Detect and calculate ovulation

Ovulation is the central element in the female cycle: the interaction of various hormones ensures that the mature egg leaves the ovary and makes its way through the fallopian tube. This is the time of ovulation, and fertilization is only possible from the moment the egg has started its journey. Here We have already written what happens at each moment of the cycle and which hormones trigger what and when.

However, it is worth taking a closer look at ovulation itself, because the timing of ovulation plays an important role in the natural family planning. If you know exactly when you ovulate, you can calculate when you are fertile and when you are not.

Learn more about ovulation on this page and get to know yourself and your body better.

When does ovulation take place?

In theory (ie with a very regular 28-day cycle), statistically ovulation occurs on day 14 of the cycle. In reality, however, this calculation applies to less than 20% of women.

When is ovulation delayed?

The time of ovulation can change each cycle. Hormones react to our living conditions: the egg grows to potentially be fertilized, and then the body closely watches the circumstances. Stress, illness, psychological processes, travel, etc. they can delay ovulation and change the length of your cycle.

  • Ovulation is the time when the mature egg "jumps" from the ovaries into the fallopian tube. The mature egg reaches the womb (uterus) and can now be fertilized.

    Driven by the hormone FSH, several eggs grow in the ovaries. A follicle is found around each egg. The hormone estrogen is produced in the wall of this follicle.

    There is a competition between the maturing follicles: one of the follicles grows faster and informs: I am ready. Now the hormone LH (luteinizing hormone) comes into play and the so-called ovulation occurs: the winning follicle bursts and releases the egg into the fallopian tube, where it makes its way to the uterus.

How to calculate ovulation?

Ovulation cannot be calculated mathematically based on cycle length. This calculation does not take into account individual circumstances and living conditions. The day of ovulation can vary each cycle, so it is important to check your current fertility status daily and not just rely on the calendar.

When am I fertile?

The egg lasts much less than many people think: it can only be fertilized by a sperm 12 to 24 hours after it has left the follicle. Nature has come up with something clever to extend the period: sperm can survive in the female body for up to five days, so in theory, having vaginal intercourse five days before ovulation is enough to reach the egg's fertilization window .

Recognize ovulation: these are the signs

The various hormones that play a role in ovulation (for example, estrogen) also influence other areas of our bodies. For example, changes in cervical mucus or bleeding can occur between periods. Here are some signs that can help you identify ovulation:

  • Moco cervical

    The hormones estrogen and progesterone cause the moco cervical change. The closer you get to ovulation, the more glassy and stretchy your cervical mucus becomes. When you have it between your fingers, it moves in threads, it is more spinning. In appearance it is reminiscent of raw egg white.

  • Cervix

    The cervix, or cervix, is also affected by the hormones in a woman's menstrual cycle. At the beginning of your cycle, the cervix is quite hard and protrudes into the vagina. As ovulation approaches, the cervix softens, opens, and even rises a little higher. You can examine the cervix yourself by inserting two fingers into the vagina and feeling how the cervix feels.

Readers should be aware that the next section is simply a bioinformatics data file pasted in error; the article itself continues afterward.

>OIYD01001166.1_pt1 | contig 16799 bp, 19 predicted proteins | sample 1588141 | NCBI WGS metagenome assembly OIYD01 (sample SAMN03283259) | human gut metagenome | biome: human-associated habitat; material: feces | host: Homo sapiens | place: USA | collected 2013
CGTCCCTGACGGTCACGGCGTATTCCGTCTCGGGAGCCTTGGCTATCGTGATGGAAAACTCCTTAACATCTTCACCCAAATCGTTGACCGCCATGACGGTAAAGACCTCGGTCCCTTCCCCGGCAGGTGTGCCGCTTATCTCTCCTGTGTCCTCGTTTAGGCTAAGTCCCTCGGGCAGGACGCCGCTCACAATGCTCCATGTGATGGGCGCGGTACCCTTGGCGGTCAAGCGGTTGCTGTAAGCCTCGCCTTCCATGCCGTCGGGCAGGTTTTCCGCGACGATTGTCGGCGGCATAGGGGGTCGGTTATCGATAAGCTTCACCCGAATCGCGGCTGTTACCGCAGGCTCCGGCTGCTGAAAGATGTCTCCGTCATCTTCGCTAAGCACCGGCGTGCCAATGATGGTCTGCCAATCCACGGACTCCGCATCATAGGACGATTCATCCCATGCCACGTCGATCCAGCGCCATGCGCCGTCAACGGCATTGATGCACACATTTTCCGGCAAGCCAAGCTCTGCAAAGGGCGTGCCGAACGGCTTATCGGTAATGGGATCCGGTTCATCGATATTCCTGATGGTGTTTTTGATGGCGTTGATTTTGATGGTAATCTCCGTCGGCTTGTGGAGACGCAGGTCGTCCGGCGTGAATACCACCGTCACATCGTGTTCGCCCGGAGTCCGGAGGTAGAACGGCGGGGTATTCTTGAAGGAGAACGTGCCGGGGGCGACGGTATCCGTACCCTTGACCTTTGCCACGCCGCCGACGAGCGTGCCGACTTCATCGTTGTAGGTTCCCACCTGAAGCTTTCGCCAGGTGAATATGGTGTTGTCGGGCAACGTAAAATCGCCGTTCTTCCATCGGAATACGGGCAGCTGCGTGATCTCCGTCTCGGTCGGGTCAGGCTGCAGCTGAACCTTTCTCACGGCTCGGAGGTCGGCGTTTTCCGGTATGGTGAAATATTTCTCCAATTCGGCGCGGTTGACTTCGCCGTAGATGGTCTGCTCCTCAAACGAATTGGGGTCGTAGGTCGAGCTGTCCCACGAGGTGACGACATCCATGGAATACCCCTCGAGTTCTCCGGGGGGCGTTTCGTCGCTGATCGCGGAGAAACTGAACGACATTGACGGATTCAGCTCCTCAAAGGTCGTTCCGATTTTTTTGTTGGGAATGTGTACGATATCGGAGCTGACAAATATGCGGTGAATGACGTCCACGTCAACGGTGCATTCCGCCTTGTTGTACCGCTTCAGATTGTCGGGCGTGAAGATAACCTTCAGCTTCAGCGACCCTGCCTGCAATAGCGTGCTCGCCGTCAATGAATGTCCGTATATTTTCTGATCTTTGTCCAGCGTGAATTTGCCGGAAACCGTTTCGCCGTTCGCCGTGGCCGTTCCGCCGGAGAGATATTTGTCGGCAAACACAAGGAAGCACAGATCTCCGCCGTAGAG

• Temperature

    The hormone released after ovulation, progesterone, causes your core body temperature to rise by about 0.2°C. However, it is not enough to measure the temperature just once, because the temperature level alone does not tell us how high the progesterone is. Therefore, to determine an increase, a temperature profile is needed.

  • medium pain

    Middle pain is a shooting or pulling sensation in the lower half of the abdomen. Some women get it around ovulation. However, the average pain is not a sign that ovulation is taking place at that time. The middle pain only occurs in some women around ovulation.

  • Intermenstrual bleeding

    Sometimes you can recognize ovulation by bleeding between periods. Also called spotting, it occurs in some women around the time of ovulation. Intermenstrual bleeding is a slightly reddish discoloration of cervical mucus or even partly like actual bleeding. Therefore, spotting is a sign of high fertility.

  • libido change

    Many women report having more intercourse around the time of ovulation. The reason for this change in libido is probably the increased concentration of estrogen. That's where the primal instinct arises in us: it makes sense to have more sex during the fertile period, at least if you look at it from an evolutionary and reproductive side.

What are the differences between ovulation and fertile days?

The egg can only be fertilized 12 to 24 hours after leaving the follicle. To extend this period, Mother Nature came up with something pretty clever: sperm can survive in a woman's body for up to five days. If you want to get pregnant, it is theoretically enough to have vaginal intercourse five days before ovulation.

So you are not only fertile on the day of your ovulation, but also the four days before and three days after. We know that getting pregnant often isn't that easy, but maybe knowing that there isn't just one day in your cycle that you're fertile takes some of the pressure off, there's an entire fertile day around the time window of ovulation.